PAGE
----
14. goodeyes - March 17, 2010 at 10:58 pm

To "12111360",

Name some of these professors if you actually know any of them. Open claims such as yours lack all credibility without real debate on the merits.

15. sahmphd - March 17, 2010 at 11:27 pm

Can't we agree that there are different ways of expressing knowledge? A former colleague of mine has written wonderful op-eds which were grounded in theory yet written for a public audience. Some profs are invited to comment about local or national issues because they are recognized as experts on the subject. These folks use their knowledge to inform a wider audience about a topic and, while doing so, enhance the visibility (and hopefully the public's perception of) the college. That is nothing to sneeze at. Maybe these articles should not be given as much weight as are peer and blind-reviewed articles in academic journals but - if they reflect someone's scholarly ability - they should be considered positively during evaluations. This is the case especially at those institutions that claim they are engaged in their communities.

16. lexalexander - March 18, 2010 at 08:53 am

Mike Adams has played the whiny conservative victim for years. As long as he doesn't do it in the classroom or in his scholarly work, it should have no effect on whether he gets a promotion. But the fact that he included some of his op-eds in his argument for promotion suggests a basic unsuitability for that promotion. That stuff ain't scholarly work, and the fact that it got show down in an academic context merely shows that if you live by Teh Stoopid, sometimes you die by Teh Stoopid.

He's also a bigot and a bully, and while that should have no effect on his purely academic standing, I as a North Carolina taxpayer want him off my payroll.

17. lexalexander - March 18, 2010 at 08:55 am

SHOT down, not show down.

18. timothybtyson - March 18, 2010 at 09:49 am

I think I probably qualify as a "left-wing academic," and I have included op-ed pieces in my tenure file. However, I expected committees evaluating my case to weigh op-ed pieces very lightly. Op-ed essays that do not explain substantive scholarly insights to a popular audience, but instead merely express my political views, I would not have expected to count at all. (These are not mutually exclusive categories, but they do not overlap entirely, either.) For his tenure case, Professor Adams is presumably being judged on his academic scholarship and his university teaching; generally speaking the former weighs far more than the latter in tenure decisions. Op-ed pieces can neither help nor hinder him much. This article says nothing about his academic performance, but nothing "emulating the style of Ann Coulter" should count as scholarship or teaching. The case can only be evaluated in light of those factors. I see no basis for judgement here.
Tim Tyson
Duke University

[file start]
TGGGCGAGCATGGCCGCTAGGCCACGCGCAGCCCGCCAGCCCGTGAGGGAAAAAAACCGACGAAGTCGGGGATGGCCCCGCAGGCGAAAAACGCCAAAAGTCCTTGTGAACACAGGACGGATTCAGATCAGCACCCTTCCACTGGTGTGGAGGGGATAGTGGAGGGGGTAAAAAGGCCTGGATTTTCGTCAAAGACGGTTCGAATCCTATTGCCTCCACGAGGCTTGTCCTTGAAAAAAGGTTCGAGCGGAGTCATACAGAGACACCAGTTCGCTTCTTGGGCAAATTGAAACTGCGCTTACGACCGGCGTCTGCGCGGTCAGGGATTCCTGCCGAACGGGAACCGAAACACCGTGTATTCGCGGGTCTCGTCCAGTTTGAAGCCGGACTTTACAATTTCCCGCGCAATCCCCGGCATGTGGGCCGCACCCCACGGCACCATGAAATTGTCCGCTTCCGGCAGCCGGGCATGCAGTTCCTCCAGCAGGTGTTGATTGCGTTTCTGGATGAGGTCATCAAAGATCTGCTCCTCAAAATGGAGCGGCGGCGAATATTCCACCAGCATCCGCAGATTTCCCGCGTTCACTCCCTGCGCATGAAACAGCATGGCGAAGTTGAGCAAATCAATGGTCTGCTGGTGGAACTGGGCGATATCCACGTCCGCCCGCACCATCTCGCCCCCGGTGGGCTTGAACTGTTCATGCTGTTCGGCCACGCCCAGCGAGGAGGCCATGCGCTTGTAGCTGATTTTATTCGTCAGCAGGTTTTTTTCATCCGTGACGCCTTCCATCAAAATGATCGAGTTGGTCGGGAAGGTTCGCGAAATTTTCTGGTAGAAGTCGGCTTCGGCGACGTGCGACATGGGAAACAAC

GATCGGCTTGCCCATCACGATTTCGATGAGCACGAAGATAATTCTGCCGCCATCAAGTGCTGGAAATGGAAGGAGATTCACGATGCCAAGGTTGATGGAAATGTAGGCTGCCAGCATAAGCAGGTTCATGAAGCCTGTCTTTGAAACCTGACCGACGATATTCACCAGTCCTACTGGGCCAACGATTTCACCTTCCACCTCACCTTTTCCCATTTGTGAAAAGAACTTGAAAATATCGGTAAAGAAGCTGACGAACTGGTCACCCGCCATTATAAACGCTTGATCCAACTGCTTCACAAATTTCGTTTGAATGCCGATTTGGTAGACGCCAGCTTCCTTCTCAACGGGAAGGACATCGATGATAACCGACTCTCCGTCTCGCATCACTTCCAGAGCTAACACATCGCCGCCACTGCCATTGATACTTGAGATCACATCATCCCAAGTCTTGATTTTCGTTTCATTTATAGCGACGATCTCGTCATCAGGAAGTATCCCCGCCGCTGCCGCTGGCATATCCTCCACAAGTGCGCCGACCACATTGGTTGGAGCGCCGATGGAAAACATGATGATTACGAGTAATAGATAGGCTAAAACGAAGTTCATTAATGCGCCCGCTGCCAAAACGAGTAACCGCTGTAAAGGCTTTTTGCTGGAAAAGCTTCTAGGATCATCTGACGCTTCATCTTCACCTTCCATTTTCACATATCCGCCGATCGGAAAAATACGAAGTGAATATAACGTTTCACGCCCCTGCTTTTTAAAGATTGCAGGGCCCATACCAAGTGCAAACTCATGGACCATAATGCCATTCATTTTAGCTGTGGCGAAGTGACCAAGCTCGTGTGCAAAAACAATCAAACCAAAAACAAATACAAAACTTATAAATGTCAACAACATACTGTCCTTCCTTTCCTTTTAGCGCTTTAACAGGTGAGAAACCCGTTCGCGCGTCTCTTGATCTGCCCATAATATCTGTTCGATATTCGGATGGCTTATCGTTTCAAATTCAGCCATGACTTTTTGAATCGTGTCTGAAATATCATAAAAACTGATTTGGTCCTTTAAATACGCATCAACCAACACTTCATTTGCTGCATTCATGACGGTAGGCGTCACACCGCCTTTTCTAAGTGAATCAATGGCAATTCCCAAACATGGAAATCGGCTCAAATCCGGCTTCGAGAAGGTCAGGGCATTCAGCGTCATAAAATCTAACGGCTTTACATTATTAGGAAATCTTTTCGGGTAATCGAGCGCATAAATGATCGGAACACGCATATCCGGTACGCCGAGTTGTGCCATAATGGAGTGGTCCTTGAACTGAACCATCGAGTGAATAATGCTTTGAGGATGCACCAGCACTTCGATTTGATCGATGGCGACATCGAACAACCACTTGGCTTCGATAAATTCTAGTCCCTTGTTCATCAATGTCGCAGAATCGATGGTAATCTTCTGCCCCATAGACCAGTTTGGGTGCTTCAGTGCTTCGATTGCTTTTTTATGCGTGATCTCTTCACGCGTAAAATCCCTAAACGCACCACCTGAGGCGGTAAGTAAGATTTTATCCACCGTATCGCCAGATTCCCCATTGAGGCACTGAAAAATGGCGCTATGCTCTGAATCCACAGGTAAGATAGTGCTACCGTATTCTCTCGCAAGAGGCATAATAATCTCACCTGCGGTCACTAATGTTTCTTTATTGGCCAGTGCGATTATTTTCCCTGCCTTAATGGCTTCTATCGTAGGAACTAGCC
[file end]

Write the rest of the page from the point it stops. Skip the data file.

19. jeff1 - March 18, 2010 at 09:53 am

Why is it that liberal is considered a "bad" moniker today and conservatives can spin and say whatever they like without supporting it and that is seen as a "good." Scholarship is the great equalizer when one is considering faculty promotions to full professor and the ideas don't matter . . . quality of the work matters. Opinion pieces and public "scholarship" is great (that is service not scholarship), but to be a full professor one needs to be a true academic not just writing for the popular media.

20. sahmphd - March 18, 2010 at 11:27 am

Public scholarship is BOTH scholarship and service.

21. 11159995 - March 18, 2010 at 11:51 am

I have been a volunteer book review editor for the Centre Daily Times for a couple of years in which role, as a university press publisher, I have been particularly eager to help university press books of general interest get better review coverage. I have called upon numerous Penn State faculty to review books in their fields of expertise, and though their reviews are written for a newspaper readership and not an academic journal, these reviewers are nevertheless bringing their academic expertise to bear on the subjects they write about. This I would regard as a kind of public service drawing on faculty expertise that should legitimately count toward promotion.---Sandy Thatcher

22. bonobo - March 18, 2010 at 12:43 pm

I'm not a lawyer, but it seems to me that if Prof. Adams were at a private institution, he wouldn't have even been able to bring this case - there's nothing in the 1st Amendment that protects you from your employer's reaction to your speech. 'Because you think that they're an a-hole' is a perfectly legal and valid reason to deny someone a promotion. Adams seems to be claiming that that the State (in the form of UNC-W) is punishing the speech of Citizen Adams. The court says that Adams' employer is possibly punishing speech that Adams himself claims was produced as part of his professional role as an employee of UNC-W. Which is not, in itself, illegal. This is not to say that Academic Freedom is not or should not be protected, just that the 1st Amendment isn't going to be where you'd look for such protection.